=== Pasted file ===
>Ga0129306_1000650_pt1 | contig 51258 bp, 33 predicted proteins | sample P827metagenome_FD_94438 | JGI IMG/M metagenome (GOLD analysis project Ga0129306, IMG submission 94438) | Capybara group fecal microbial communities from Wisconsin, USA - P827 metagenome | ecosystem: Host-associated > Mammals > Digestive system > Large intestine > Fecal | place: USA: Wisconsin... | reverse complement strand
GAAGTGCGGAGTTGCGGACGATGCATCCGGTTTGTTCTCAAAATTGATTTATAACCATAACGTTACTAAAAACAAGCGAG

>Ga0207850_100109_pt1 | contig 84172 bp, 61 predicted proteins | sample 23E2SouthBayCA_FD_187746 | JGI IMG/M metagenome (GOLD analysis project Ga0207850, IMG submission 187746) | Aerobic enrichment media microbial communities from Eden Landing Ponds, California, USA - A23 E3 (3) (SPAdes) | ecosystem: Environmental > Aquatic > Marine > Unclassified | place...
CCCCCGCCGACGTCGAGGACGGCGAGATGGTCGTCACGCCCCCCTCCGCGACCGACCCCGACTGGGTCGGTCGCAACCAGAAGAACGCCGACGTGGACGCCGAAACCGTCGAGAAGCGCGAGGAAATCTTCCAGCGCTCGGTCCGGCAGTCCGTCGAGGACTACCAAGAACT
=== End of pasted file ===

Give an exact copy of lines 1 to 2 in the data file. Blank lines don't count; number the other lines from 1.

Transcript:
>Ga0129306_1000650_pt1 | contig 51258 bp, 33 predicted proteins | sample P827metagenome_FD_94438 | JGI IMG/M metagenome (GOLD analysis project Ga0129306, IMG submission 94438) | Capybara group fecal microbial communities from Wisconsin, USA - P827 metagenome | ecosystem: Host-associated > Mammals > Digestive system > Large intestine > Fecal | place: USA: Wisconsin... | reverse complement strand
GAAGTGCGGAGTTGCGGACGATGCATCCGGTTTGTTCTCAAAATTGATTTATAACCATAACGTTACTAAAAACAAGCGAG